|Publication number||US5319898 A|
|Application number||US 07/848,849|
|Publication date||Jun 14, 1994|
|Filing date||Mar 10, 1992|
|Priority date||Jan 8, 1991|
|Publication number||07848849, 848849, US 5319898 A, US 5319898A, US-A-5319898, US5319898 A, US5319898A|
|Original Assignee||Bennie Freiborg|
|Export Citation||BiBTeX, EndNote, RefMan|
|Patent Citations (15), Non-Patent Citations (1), Referenced by (28), Classifications (11), Legal Events (3)|
|External Links: USPTO, USPTO Assignment, Espacenet|
This application is a continuation-in part of application Ser. No. 638,781 filed on Jan. 8, 1991, now U.S. Pat. No. 5,094,092.
This invention relates to asphalt composition ridge covers that are typically attached to the roofs of residential buildings.
Ridge covers are used to shingle the ridge of a roof. It has become increasing popular to shingle the roof ridge, such that it has the appearance of a shake shingle roof. The present inventor had devised a ridge cover, described in U.S. Pat. No. 4,434,589, with a varying thickness that when installed, produced the shake shingle effect. The change in thickness was created by taking a single flat piece of asphalt composition and folding multiple tabs until the desired thickness was obtained. As shown in FIG. 5 of the '589 patent, the individual pieces were cut out from a roll of asphalt composition into the desired shapes. The cutting of these irregular shaped pieces produced an excess amount of waste asphalt material, that is both costly and difficult to dispose.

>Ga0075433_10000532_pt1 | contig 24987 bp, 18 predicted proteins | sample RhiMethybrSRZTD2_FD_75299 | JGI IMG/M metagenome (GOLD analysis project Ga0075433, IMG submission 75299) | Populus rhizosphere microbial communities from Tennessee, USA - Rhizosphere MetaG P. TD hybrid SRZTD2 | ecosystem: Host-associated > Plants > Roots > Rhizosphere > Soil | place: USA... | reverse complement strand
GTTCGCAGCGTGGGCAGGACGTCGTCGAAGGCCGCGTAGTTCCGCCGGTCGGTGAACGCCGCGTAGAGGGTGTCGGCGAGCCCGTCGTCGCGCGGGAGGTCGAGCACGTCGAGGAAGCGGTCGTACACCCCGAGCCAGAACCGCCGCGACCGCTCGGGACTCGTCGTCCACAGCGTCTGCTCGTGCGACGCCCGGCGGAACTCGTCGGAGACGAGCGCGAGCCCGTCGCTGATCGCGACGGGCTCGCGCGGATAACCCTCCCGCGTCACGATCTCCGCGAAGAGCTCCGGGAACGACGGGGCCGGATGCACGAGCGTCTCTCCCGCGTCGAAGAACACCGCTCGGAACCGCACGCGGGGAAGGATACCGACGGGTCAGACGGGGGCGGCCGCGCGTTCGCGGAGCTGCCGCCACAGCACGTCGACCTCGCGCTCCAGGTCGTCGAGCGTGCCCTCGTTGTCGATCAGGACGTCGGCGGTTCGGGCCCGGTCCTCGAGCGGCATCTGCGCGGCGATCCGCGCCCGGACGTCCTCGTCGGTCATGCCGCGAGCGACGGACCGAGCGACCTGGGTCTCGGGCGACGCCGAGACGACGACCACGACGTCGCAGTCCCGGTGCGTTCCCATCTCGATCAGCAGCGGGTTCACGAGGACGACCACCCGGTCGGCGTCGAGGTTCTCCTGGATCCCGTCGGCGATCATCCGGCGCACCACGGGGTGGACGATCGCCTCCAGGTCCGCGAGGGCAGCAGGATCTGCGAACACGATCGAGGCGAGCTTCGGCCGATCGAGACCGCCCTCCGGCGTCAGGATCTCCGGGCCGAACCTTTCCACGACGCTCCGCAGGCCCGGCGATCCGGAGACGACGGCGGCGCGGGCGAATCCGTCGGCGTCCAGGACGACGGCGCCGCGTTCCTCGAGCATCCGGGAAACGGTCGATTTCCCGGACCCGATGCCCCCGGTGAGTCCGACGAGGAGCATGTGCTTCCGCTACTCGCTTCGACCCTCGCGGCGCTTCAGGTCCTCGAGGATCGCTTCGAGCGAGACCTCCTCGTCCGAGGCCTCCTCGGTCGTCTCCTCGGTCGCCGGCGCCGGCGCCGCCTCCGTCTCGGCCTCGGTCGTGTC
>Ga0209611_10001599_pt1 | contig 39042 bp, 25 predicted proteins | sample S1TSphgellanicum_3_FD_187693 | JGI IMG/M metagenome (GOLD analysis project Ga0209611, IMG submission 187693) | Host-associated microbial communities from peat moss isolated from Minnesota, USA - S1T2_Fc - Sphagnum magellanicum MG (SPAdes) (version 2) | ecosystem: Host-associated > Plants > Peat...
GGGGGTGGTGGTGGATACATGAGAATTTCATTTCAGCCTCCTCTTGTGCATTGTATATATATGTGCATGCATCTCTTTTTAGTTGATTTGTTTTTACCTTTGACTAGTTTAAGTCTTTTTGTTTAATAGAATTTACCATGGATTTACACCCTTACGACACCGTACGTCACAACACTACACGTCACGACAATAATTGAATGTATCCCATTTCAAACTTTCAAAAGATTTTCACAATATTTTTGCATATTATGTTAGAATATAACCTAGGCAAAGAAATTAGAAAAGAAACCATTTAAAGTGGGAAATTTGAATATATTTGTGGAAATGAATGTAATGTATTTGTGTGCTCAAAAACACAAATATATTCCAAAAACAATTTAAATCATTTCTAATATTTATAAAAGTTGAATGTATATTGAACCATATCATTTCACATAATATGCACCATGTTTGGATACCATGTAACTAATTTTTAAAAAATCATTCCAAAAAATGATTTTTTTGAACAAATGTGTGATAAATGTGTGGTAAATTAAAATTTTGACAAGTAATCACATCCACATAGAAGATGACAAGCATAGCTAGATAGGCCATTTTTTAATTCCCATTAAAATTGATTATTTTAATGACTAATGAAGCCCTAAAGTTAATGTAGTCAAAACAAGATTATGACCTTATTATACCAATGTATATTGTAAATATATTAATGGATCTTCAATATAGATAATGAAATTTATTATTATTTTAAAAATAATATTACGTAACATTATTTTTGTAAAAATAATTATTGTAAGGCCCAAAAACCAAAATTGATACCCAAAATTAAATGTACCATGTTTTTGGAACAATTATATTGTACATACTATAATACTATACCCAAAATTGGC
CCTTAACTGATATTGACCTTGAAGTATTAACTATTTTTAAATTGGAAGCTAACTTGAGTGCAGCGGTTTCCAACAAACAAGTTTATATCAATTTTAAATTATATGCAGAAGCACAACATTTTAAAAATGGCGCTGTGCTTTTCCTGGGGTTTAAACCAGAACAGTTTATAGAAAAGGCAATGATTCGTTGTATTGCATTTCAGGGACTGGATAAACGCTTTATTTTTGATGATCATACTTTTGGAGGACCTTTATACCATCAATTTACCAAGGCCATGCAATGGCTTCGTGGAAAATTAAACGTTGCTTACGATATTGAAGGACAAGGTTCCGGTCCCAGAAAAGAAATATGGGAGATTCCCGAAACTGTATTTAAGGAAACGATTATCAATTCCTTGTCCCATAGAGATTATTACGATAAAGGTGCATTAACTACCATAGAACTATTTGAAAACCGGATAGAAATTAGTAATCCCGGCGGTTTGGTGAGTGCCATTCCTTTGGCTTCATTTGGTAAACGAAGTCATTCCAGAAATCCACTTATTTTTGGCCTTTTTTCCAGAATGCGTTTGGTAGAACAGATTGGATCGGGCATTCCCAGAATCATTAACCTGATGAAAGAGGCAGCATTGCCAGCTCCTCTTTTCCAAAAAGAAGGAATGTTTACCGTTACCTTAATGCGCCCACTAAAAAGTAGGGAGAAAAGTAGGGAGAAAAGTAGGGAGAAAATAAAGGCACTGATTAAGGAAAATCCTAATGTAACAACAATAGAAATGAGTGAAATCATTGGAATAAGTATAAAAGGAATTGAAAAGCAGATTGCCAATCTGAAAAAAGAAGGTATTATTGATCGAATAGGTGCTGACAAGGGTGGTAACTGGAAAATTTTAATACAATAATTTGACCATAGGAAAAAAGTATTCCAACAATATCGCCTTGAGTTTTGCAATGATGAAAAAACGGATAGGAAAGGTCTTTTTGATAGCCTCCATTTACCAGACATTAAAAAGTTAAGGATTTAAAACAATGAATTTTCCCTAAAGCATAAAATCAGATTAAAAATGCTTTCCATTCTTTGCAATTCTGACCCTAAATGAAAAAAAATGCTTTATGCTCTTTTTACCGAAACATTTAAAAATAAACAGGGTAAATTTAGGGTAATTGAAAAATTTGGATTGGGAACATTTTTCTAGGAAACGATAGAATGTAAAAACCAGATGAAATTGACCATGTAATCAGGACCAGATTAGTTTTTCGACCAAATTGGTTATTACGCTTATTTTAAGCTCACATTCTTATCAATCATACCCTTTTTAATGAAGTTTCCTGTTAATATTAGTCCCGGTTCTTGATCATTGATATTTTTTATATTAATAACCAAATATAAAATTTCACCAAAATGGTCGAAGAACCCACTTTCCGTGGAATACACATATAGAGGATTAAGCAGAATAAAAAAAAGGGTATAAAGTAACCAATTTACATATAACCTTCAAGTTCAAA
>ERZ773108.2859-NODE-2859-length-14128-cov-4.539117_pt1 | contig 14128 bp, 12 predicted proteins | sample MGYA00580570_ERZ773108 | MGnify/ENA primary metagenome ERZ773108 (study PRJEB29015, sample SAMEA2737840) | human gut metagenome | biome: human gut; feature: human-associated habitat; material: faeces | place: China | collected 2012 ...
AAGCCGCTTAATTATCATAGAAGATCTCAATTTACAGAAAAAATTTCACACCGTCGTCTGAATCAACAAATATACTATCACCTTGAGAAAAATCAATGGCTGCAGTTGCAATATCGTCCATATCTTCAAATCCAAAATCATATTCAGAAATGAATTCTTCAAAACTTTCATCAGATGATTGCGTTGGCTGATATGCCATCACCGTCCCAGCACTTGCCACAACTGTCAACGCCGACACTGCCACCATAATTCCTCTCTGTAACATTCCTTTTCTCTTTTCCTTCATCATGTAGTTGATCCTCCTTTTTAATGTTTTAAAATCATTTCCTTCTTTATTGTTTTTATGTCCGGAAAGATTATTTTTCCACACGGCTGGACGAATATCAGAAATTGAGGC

U.S. Pat. No. 3,913,294 by the same inventor, discloses a ridge cover with a thickened portion that is formed by folding the middle portion of the cover. The '294 covers have to be packed in corrugated boxes which are bulky and costly. The covers can not be stacked on pallets because adjacent covers are supported by the thickened middle portion, wherein the thin portions tend to bend or bow. Therefore what is needed is a ridge cover of varying thickness that can be efficiently stacked and cut from a roll with minimal waste.
The present invention is a ridge cover constructed from a rectangular sheet of asphalt composition which has a plurality of folding tabs. The tabs are arranged such that when the tabs are folded from the side, the resulting cover has a thickened portion on one end of the cover. Because the covers are rectangular and thicker at one end, the covers can be stacked by rotating each adjacent cover 180 degrees, such that the thick portion of one cover is contiguous to the thin portion of an adjacent cover. The rectangular shape of the unfolded asphalt sheet allows individual sheets to be cut from a roll with minimal waste.
Therefore it is an object of this invention to provide a ridge cover of varying thickness that produces little waste when cut from a roll.
It is also an object of this invention to provide a ridge cover of varying thickness that can be easily stacked and shipped.